Electronic Design

Packet Switching Chips Set Mark For Density, Efficiency, And Flexibility

Four factors are key in designing new networking boxes: power consumption, density, cost, and scalability. Reducing power consumption means using a minimum number of efficient integrated links and reducing the number of off-chip interfaces. For density, integrate as much bandwidth per device as possible and use very highspeed links. Using chips made with standard but advanced CMOS silicon processes minimizes cost.

And then there's the most important factor, scalability. Use a linear ratio of bandwidth to chips, minimize on-chip memory, and decouple the architecture from serial link speed. Enigma Semiconductor's HybriCore scalable packet switch-fabric chip set, comprising a packet switch and a fabric manager, can help designers achieve these goals.

The chip set targets metro access switches and routers, multiservice provisioning platforms (MSPPs), enterprise routers, and storage platforms. It also promises to deliver the quality of service (QoS) for triple-play (voice, video, and data) that will be the standard delivery mode in the future.

Unlike its competition, the HybriCore delivers true scalable packet switching across the backplane. Earlier switch fabrics divided the input packets into fixed-length backplane cells, producing massive inefficiencies with wasted time slots. However, the HyrbiCore chip set's byte-aligned packet switching provides 98% switching efficiency. Its switching throughput is fully independent of packet-size distribution.

The set includes the EN6240 fabric manager and the EN6110 switch device. The EN6240 is a 40-Gbit/s full duplex fabric manager that manages the flow of packets to and from four Ethernet front ends (FEs), a single 10-Gbit Ethernet (10GE) port, or 10 1-Gbit Ethernet (1GE) interfaces. The Ethernet connections may be copper or optical.

Communications between the EN6240 and the Ethernet ports is through a traffic manager (TM) or a network processing unit (NPU) with its own DRAM (see the figure). Each user interface to the TM or NPU complies with the SPI 4.2 interface and offers a full 12-Gbit/s+ full duplex interface. Since the traffic manager isn't incorporated on the chip, the chip provides better flexibility than some competitive devices.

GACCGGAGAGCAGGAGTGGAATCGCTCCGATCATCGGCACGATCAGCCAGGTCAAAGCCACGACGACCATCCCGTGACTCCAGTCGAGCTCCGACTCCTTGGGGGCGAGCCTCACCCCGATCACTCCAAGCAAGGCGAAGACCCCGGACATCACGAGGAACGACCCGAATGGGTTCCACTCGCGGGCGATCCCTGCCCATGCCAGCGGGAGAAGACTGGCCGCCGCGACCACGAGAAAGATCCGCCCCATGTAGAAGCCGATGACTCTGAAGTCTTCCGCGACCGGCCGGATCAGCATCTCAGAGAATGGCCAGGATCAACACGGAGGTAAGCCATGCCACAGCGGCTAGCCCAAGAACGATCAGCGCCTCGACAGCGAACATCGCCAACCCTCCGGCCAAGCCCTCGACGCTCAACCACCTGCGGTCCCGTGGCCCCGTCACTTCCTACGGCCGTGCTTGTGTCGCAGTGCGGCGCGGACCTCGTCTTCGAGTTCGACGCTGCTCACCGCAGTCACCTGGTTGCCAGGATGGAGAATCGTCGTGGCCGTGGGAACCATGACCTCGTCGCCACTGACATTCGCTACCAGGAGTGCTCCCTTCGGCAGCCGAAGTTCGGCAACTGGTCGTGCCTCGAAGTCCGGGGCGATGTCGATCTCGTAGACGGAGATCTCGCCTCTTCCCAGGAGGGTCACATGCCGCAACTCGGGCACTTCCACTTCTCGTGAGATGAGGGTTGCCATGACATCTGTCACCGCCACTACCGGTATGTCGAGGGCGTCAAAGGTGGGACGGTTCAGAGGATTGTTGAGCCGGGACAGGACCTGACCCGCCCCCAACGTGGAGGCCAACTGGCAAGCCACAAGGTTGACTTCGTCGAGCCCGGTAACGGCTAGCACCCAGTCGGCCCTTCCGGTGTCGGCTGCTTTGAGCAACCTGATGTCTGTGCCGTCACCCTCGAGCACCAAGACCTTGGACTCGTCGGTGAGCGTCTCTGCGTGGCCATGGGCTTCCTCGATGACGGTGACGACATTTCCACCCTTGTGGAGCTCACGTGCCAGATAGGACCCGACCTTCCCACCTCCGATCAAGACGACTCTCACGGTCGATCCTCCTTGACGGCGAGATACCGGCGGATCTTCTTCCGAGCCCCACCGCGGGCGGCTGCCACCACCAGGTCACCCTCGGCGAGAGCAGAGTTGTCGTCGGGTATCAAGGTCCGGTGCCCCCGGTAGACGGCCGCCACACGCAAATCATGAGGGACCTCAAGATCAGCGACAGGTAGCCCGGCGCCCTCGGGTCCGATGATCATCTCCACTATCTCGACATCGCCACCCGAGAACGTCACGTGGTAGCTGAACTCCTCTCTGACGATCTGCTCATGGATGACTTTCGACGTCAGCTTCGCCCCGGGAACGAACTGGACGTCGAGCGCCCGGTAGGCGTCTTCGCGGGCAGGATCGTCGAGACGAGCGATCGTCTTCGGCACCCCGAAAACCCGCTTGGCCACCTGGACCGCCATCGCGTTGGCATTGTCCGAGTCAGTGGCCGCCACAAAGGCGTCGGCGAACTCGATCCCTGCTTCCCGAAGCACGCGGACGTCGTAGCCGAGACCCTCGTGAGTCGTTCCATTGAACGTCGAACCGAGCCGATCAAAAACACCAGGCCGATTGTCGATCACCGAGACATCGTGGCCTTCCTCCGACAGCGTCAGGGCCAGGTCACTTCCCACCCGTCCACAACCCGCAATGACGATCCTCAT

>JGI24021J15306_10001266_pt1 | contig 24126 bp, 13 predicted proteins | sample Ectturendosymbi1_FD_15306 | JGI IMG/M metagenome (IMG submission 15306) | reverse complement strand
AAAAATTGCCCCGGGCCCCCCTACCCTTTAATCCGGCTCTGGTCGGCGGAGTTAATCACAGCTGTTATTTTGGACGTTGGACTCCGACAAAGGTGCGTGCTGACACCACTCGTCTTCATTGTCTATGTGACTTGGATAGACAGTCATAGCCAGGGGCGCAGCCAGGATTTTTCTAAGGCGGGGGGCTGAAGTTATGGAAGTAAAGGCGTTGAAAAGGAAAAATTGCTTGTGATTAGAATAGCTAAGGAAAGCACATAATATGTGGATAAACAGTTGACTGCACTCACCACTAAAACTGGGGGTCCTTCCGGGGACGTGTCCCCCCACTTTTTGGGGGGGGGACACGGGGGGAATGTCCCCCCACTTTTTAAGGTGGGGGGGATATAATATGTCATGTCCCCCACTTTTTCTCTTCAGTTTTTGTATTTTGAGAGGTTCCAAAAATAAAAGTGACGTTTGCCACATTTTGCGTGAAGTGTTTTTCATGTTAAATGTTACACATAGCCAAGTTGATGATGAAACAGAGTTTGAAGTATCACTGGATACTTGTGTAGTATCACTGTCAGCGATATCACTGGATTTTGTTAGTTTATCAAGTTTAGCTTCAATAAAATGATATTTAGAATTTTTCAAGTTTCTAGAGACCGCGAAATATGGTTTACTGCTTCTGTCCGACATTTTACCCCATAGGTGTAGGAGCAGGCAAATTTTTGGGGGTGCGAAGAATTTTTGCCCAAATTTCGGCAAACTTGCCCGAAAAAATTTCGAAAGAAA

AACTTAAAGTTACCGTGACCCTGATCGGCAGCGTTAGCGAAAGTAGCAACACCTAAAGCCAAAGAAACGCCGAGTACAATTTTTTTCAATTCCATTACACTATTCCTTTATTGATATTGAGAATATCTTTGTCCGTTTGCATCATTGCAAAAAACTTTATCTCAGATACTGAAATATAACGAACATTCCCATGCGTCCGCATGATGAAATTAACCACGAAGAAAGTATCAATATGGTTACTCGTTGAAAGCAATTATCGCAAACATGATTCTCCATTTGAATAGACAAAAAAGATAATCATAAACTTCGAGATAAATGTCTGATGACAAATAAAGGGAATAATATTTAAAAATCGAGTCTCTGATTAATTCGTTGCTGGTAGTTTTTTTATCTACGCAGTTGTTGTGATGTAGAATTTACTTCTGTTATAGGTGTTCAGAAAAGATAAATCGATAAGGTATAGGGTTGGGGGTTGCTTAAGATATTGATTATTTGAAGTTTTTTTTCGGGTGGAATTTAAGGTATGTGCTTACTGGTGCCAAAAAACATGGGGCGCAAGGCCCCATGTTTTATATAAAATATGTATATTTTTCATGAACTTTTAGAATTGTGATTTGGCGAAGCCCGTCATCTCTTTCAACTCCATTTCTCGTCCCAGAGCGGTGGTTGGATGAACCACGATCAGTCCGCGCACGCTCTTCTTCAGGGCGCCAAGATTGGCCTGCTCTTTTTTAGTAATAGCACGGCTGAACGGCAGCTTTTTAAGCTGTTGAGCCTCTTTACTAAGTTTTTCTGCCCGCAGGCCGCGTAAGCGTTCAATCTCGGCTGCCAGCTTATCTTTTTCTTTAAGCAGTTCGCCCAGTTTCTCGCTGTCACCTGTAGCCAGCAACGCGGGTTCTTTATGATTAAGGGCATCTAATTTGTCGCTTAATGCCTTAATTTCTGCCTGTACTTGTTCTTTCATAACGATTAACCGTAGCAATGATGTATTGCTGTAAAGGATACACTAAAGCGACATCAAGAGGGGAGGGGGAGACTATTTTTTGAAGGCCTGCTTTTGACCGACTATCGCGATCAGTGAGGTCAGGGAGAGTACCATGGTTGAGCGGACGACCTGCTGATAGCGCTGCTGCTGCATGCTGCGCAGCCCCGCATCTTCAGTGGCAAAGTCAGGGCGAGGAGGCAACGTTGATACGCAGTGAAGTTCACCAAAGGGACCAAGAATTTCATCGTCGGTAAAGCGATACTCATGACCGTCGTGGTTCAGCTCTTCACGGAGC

The EN6240 transmits 14 high-speed serial outputs to the EN6110 switch and receives 14 high-speed serial inputs from the EN6110. The 14 links use special on-chip high-speed serializer/ deserializer (SERDES) circuits good for speeds from 1 Gbit/s to 12.5 Gbits/s on a single pair of traces.

The SERDES receivers use an "eye opening" decision feedback equalization (DFE) circuit that provides full automatic reflection cancellation. An adaptive transmitter equalization tap updates continuously as the environment changes without interrupting data traffic. An 8B/10B encoder/decoder is available for link synchronization and supervision.

The EN6110 is a non-blocking, single-stage 36- by 36-link crossbar switch. It can handle 36 full duplex high-speed serial links with speeds ranging from 2.5 to 12.5 Gbits/s. It performs crossbar switching of messages to and from fabric managers as well as fabric arbitration to enable efficient scheduling of packet data through the switch fabric.

The aggregate user throughput is up to 288 Gbits/s per chip. This lets the system scale with an aggregate bandwidth of greater than 2 Tbits/s. Also, the EN6110 switches any length packet of cell up to 10 kbytes long. The packet traffic is protected by a cyclic redundancy code (CRC). It supports switch card redundancy of 1 + 1, 1:1, or N + M. And, it can handle unicast, multicast, and broadcast packets.

Designers who need a smaller solution can try the EN6220, which is a scaled-down version of the EN6240. It only features five serial links and two SPI 4.2 links with an effective maximum throughput of 20 Gbits/s.

The EN6240 and EN6110 are sampling now. For pricing information, contact the company.

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